I hope you’re having a wonderful start to 2021. I will admit, this week wasn’t the one I was expecting. It was dystopian to see images of people storming the Capitol building and my heart goes out to all of the workers downtown and people of DC who feared for their safety this week. Please be sure to head down to the “Take Action” section to see how you can support DC statehood (and learn why it’s so important).
In a few weeks, this newsletter will do a deep dive into Muladhara Chakra, the energetic center of the body that rules our safety, stability, and sense of community identity. I’ll share how imbalances in this Chakra are distinctly related to the rise of nationalism we’ve seen over the past few years and Wednesday’s attack.
>For this week, I wanted to share a lesson I picked up from a parenting expert, Janet Lansbury. I think about it often in relationship to my son, and more recently have been exploring it in myself and in conversation with my clients.
Here’s the lesson: getting rid of your child’s negative emotions and feelings isn’t the goal. Kids are going to get upset. They are going to cry. They are going to have times when they resist what is happening.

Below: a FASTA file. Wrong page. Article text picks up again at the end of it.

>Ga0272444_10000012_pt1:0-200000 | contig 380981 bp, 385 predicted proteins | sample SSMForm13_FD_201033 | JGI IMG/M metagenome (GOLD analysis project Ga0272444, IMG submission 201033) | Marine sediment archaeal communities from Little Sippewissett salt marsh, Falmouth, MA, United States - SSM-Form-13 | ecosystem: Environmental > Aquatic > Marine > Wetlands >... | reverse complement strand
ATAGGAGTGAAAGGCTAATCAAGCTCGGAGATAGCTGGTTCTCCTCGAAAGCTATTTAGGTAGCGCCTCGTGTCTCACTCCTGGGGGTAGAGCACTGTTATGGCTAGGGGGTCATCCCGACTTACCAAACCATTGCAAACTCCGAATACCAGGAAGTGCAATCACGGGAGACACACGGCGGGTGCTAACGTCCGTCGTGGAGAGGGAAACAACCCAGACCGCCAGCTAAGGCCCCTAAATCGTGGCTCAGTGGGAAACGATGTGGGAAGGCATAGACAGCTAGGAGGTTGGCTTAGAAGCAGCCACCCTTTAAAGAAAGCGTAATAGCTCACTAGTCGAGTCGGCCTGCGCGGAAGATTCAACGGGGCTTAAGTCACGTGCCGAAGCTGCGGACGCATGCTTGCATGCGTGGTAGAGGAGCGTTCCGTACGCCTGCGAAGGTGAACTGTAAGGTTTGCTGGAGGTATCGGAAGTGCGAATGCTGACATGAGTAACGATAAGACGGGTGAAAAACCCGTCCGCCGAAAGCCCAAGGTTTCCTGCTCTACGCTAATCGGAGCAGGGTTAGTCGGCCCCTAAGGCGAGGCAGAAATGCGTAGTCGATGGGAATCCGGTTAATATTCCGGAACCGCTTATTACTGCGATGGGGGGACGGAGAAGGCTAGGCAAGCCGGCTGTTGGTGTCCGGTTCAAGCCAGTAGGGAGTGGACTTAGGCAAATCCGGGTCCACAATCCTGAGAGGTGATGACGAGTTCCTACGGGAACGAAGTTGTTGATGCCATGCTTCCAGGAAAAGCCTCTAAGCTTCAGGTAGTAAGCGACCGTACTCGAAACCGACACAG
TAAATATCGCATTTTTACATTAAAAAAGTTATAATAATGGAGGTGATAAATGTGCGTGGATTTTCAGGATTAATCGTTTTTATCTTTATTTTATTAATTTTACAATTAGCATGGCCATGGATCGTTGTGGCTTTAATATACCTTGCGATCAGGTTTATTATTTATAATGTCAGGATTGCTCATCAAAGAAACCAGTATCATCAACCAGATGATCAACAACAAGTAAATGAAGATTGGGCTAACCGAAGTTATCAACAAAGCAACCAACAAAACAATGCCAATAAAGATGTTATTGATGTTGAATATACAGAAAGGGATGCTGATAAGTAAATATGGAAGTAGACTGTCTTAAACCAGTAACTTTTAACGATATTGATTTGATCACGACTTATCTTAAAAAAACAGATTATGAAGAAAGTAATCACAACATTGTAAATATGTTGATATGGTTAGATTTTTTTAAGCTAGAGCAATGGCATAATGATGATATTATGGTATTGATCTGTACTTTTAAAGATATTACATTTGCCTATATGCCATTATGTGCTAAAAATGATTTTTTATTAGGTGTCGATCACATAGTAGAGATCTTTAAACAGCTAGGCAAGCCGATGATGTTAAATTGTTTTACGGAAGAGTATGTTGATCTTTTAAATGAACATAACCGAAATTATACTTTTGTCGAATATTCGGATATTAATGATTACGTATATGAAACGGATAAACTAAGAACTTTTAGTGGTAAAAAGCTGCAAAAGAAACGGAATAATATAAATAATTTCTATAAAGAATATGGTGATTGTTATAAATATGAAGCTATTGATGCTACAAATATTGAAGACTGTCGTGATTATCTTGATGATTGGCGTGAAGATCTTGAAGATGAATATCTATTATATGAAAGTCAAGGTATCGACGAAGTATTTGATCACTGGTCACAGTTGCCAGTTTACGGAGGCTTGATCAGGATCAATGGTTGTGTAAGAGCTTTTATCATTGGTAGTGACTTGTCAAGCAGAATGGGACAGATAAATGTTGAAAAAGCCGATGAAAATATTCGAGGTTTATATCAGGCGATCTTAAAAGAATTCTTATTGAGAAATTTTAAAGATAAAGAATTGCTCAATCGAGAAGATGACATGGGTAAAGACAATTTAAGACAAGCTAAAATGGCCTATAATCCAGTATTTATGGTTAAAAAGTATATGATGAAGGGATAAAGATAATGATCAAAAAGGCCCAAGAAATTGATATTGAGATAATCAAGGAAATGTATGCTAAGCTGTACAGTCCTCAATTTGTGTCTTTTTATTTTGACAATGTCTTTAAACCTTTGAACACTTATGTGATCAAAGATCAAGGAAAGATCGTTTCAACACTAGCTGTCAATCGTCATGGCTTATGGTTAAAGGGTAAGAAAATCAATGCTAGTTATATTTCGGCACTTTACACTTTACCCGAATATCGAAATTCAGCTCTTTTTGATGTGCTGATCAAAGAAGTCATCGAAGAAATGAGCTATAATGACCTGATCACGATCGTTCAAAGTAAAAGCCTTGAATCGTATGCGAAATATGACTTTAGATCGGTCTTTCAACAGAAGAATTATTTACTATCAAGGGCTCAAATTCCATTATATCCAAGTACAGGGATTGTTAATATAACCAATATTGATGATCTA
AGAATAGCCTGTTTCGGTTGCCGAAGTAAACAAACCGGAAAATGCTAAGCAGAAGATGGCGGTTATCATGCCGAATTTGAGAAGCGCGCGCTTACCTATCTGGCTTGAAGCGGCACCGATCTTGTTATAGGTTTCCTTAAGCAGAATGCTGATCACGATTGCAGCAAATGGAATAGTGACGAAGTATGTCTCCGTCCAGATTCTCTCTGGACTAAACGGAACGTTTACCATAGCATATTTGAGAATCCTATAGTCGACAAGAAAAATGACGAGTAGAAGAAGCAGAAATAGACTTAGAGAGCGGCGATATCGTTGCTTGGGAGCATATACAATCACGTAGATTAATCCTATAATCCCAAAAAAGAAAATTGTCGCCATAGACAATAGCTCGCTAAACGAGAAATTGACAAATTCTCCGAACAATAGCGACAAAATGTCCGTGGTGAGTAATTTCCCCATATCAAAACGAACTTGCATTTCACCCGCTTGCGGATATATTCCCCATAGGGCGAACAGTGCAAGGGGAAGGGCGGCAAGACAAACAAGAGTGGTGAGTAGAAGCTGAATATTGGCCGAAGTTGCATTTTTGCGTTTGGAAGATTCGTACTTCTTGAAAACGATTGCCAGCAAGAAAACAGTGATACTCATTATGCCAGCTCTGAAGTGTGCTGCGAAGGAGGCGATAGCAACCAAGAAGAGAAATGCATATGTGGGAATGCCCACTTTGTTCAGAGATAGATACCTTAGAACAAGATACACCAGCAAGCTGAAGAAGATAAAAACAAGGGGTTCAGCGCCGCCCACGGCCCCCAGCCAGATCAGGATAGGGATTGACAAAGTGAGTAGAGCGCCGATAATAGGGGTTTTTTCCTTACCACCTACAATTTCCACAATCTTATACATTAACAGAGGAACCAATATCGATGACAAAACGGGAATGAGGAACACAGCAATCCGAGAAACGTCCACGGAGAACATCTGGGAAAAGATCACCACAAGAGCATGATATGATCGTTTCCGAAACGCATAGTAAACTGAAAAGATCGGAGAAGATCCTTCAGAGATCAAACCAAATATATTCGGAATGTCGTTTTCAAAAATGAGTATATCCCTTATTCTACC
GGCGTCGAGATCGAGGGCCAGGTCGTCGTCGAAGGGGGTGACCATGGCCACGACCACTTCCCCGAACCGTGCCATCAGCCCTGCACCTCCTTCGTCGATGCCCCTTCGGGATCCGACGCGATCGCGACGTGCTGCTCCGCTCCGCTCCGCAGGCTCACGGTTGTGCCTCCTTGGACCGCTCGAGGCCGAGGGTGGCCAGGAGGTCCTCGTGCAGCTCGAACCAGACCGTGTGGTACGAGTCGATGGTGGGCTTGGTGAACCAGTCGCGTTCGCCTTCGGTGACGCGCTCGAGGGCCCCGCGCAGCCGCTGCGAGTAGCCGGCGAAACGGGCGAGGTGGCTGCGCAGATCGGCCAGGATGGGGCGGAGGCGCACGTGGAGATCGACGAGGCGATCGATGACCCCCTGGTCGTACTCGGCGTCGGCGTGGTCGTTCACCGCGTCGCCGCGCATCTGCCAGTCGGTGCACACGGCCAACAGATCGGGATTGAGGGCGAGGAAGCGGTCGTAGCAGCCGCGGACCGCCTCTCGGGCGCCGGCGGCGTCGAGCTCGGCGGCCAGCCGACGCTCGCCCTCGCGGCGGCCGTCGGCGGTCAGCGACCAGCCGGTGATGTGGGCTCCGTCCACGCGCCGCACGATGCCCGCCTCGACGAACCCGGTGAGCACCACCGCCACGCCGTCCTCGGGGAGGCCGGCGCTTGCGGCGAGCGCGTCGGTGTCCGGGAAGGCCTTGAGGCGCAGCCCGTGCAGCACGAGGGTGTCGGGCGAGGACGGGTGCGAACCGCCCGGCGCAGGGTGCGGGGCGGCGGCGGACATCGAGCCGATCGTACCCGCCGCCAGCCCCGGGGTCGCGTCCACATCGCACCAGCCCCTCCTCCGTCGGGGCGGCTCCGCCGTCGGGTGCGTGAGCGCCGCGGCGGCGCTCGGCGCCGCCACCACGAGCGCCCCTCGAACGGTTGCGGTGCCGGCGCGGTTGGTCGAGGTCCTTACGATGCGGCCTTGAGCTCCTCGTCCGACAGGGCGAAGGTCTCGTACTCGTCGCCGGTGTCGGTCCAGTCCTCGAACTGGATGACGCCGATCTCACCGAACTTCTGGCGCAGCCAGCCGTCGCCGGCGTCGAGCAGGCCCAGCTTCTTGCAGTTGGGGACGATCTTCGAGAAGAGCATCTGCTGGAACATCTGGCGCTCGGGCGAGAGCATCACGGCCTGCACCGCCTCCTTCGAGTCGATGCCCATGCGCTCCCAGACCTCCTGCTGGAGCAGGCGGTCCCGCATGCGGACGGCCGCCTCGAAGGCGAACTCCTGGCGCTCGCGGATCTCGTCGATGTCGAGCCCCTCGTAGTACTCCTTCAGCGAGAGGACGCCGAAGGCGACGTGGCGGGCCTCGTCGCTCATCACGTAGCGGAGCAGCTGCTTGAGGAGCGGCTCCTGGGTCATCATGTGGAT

And your job isn’t to take all of the pain and frustration away. It’d be impossible to do so. You don’t have to remove all of the friction from their lives, or rationalize and hush away their pain. If they fell and bumped their head, it’s disingenuous to say “you’re OK!” over and over. (How would it feel if you stubbed your toe and your partner said “you’re OK!” when you were still in pain?)
Instead, your job is to acknowledge the frustration that is there. Your job is to let tears exist. Your job is to let the wave of emotion move through them.
It is amazing how difficult and how important this lesson has been in parenting. I so want Theo’s life to be 100% pain-free and easy breezy. I want him to be smiling 24/7 and accomplish all of his goals. But acting on those wishes creates a lot of distress for me, and I don’t succeed anyway!
So now think about yourself. How often do you experience an emotion like fear or anger or sadness and you rush to tell yourself you shouldn’t be feeling it?
How often do you find yourself angry at your anger, sad at your sadness, or anxious about your anxiety?
You are a multifaceted human being, and you’re allowed to experience the whole range of human emotions.